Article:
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If happiness be the food of learning

Elizabeth Buie reports on the need for optimism

Every wealthy nation is facing an epidemic of depression, Martin Seligman, the internationally renowned expert on positive psychology, told a major conference in Glasgow this week.

Among a range of actions that could be undertaken to break the cycle of pessimism, Professor Seligman suggested that schools take steps to use positive psychological strategies with pupils. His views received a cautious welcome from some educationists present.

Professor Seligman told those participating in the Vanguard programme, a two-day meeting organised by the new Centre for Confidence and Well-being, that pessimism was growing among young people and that the school curriculum needed to take on board issues such as learning "realistic optimism". Depression was 10 times as common as 50 years ago, he said.

While the average age for the onset of depression used to be 29.5 years, it was now 14.5 years. Depression was a disease of puberty, he said. The reasons were neither biological nor environmental. "This is a modern society phenomenon," Professor Seligman said.

Causes included the fact that individualism was at an all-time high - the "big I and the small we". Our grandparents' generation, on the other hand, had had a spiritual consolation to draw on and a belief in community and the extended family.

"All these things have been eroded," he said. "The spiritual furniture that our young people have to sit on when they fail is threadbare".

Professor Seligman also blamed "victimology" - the tendency to blame other people when things go wrong - as another underlying cause of depression.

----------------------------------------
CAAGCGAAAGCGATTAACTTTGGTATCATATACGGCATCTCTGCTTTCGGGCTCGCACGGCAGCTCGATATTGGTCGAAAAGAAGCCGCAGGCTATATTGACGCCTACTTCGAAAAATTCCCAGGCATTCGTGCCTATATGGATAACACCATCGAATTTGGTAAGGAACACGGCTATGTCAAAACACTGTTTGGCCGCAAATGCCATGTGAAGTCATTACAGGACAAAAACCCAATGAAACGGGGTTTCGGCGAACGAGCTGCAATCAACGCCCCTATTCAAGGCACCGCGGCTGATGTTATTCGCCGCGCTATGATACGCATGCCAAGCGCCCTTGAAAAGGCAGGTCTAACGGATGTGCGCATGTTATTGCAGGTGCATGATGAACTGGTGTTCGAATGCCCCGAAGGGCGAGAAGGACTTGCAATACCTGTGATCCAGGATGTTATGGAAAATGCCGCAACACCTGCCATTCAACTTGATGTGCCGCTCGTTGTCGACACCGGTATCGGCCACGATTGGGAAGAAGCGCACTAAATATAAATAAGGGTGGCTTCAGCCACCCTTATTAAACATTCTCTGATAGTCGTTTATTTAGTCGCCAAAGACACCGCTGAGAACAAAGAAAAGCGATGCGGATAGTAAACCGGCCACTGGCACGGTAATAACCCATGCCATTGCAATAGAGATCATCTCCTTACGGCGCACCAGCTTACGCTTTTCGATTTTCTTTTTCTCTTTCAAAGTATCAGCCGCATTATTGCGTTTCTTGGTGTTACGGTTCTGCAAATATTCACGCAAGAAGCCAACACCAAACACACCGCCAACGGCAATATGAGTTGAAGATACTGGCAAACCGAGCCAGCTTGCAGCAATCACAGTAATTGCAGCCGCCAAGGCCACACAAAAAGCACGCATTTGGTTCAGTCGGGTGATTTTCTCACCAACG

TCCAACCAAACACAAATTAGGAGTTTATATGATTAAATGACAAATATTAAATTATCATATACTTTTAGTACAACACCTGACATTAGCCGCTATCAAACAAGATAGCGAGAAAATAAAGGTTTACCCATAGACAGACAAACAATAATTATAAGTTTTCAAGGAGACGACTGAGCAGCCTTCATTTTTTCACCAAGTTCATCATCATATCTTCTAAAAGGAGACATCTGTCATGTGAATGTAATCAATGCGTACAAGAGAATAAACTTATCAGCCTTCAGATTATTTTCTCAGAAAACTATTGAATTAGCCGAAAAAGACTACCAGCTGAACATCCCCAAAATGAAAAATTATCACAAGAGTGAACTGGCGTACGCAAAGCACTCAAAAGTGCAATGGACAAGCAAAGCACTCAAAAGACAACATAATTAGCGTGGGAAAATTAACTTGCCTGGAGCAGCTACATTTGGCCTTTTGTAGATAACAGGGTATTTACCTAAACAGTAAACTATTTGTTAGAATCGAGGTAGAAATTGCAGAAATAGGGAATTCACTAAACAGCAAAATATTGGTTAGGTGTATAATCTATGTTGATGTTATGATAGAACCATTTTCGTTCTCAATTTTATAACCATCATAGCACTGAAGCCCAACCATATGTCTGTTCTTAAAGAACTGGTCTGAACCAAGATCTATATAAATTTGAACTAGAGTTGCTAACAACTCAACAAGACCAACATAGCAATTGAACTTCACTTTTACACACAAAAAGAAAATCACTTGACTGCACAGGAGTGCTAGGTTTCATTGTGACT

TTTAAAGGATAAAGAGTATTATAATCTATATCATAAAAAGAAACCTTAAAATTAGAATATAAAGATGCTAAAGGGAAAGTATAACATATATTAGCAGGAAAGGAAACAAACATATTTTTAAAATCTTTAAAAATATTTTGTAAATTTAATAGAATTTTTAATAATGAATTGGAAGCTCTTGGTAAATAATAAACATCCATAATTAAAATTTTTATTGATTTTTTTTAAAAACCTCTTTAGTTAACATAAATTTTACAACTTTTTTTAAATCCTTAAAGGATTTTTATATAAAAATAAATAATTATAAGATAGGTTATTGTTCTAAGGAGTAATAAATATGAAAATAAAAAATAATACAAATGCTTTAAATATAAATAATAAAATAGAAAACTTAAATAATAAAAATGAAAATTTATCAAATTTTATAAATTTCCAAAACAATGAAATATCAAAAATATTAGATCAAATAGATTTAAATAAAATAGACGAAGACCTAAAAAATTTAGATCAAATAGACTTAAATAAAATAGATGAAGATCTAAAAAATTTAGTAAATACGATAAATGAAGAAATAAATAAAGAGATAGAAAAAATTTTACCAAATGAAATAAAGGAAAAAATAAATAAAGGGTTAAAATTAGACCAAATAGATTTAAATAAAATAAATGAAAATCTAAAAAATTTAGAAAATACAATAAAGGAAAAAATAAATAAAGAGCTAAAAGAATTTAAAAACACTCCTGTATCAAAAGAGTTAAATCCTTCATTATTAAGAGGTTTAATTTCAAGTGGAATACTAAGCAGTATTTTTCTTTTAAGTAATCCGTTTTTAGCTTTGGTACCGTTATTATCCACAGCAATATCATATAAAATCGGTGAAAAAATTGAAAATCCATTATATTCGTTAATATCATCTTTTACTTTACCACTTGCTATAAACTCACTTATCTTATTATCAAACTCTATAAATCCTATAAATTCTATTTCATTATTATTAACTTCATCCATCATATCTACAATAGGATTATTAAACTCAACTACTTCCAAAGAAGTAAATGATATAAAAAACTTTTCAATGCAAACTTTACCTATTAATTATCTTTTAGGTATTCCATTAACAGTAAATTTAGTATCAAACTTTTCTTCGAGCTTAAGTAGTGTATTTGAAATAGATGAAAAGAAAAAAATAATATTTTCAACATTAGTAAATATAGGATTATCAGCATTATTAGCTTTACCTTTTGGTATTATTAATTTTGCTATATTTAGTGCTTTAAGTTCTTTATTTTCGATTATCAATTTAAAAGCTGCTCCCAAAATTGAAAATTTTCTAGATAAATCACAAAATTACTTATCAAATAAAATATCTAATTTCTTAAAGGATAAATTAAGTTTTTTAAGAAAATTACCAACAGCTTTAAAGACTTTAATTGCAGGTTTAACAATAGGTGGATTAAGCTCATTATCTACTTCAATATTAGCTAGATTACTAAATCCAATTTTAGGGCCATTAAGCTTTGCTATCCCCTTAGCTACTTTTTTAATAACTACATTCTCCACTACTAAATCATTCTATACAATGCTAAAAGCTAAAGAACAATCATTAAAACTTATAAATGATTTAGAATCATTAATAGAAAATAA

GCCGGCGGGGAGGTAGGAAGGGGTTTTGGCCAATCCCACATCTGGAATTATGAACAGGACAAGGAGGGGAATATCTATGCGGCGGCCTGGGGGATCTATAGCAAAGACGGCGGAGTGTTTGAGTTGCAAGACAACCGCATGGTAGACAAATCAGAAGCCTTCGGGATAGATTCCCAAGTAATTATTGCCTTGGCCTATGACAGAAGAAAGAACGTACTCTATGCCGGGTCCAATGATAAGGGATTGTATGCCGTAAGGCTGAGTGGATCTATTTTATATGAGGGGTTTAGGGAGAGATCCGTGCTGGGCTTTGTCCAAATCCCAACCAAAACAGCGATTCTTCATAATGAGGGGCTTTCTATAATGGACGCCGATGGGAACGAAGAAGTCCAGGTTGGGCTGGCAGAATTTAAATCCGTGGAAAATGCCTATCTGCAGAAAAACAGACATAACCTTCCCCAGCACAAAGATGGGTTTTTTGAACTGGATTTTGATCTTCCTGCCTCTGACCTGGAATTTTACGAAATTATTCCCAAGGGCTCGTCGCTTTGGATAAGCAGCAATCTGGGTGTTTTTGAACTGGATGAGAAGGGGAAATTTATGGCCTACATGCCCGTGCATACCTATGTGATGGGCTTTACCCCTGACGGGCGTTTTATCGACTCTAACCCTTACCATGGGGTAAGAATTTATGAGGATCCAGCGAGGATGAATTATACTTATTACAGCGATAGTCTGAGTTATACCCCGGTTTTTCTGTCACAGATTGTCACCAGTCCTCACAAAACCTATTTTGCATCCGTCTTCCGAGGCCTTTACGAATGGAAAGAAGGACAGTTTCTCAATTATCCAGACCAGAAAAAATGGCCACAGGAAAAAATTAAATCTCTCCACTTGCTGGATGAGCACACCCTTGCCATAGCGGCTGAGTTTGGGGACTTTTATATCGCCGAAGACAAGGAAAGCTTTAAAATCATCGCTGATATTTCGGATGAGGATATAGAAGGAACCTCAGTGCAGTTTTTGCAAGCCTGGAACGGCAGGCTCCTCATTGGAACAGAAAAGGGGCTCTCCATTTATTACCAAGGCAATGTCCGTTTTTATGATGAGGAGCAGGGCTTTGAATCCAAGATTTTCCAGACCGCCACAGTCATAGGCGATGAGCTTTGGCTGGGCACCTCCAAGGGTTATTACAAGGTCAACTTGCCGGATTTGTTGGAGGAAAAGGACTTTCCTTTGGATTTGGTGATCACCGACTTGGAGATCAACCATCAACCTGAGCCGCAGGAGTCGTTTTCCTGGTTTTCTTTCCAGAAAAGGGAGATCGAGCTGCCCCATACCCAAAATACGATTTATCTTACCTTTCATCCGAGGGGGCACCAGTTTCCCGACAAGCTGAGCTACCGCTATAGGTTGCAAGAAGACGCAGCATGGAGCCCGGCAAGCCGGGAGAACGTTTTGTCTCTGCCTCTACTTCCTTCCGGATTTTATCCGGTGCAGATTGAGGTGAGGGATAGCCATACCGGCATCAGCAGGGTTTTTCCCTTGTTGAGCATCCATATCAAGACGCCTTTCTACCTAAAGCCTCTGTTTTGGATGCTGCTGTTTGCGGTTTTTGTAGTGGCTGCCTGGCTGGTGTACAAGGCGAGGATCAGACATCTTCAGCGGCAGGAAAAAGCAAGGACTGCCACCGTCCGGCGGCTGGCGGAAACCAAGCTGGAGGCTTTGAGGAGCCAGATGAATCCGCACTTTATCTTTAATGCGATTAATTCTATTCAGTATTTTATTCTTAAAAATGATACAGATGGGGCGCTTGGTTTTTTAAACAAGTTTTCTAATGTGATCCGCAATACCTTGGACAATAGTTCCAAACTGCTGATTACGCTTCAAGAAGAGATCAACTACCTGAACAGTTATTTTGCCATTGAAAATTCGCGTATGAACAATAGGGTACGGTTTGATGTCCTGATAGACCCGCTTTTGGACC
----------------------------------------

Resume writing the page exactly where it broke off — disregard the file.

Alongside that was the modern tendency to take short cuts. "One of our great weapons against depression is to know what our strengths are and then use them as much as possible in our lives," he commented. "The taking of short cuts may save you time but it also sets you up for depression."

Professor Seligman said he and his team at the University of Pennsylvania were working with 10-14s at risk of depression, and believe they are making progress. Among the strategies they use are assertiveness, negotiation, relaxation, creative problem-solving and decision-making.

In a research exercise which has yet to be published, his team will also reveal lessons from positive psychology. For instance, when pupils are studying William Golding's Lord of the Flies, teachers could ask them to think of 15 kind things and write them down; or teachers could conduct a lesson on love while teaching Romeo and Juliet.

While Professor Seligman's ideas were warmly received, there was a feeling that many Scottish schools were already practising methodologies designed to make young people positive and ambitious in their outlook.

Paul McLaughlin, headteacher of St Ninian's High in Kirkintilloch, one of the first 20 Schools of Ambition, said: "Schools try pretty hard on this agenda. What is helpful is the possibility of more practical strategies."

Andy Mimnagh, headteacher of St Mungo's High in Falkirk, taking the example cited by Professor Seligman of Lord of the Flies, said he would expect an English teacher to use the idea of the darkness of man's soul and show the more positive sides too.

But Mr Mimnagh cautioned against introducing positive psychology programmes, saying: "Schools are programmed out. We do need to show that an individual teacher in his or her own classroom can make a difference."

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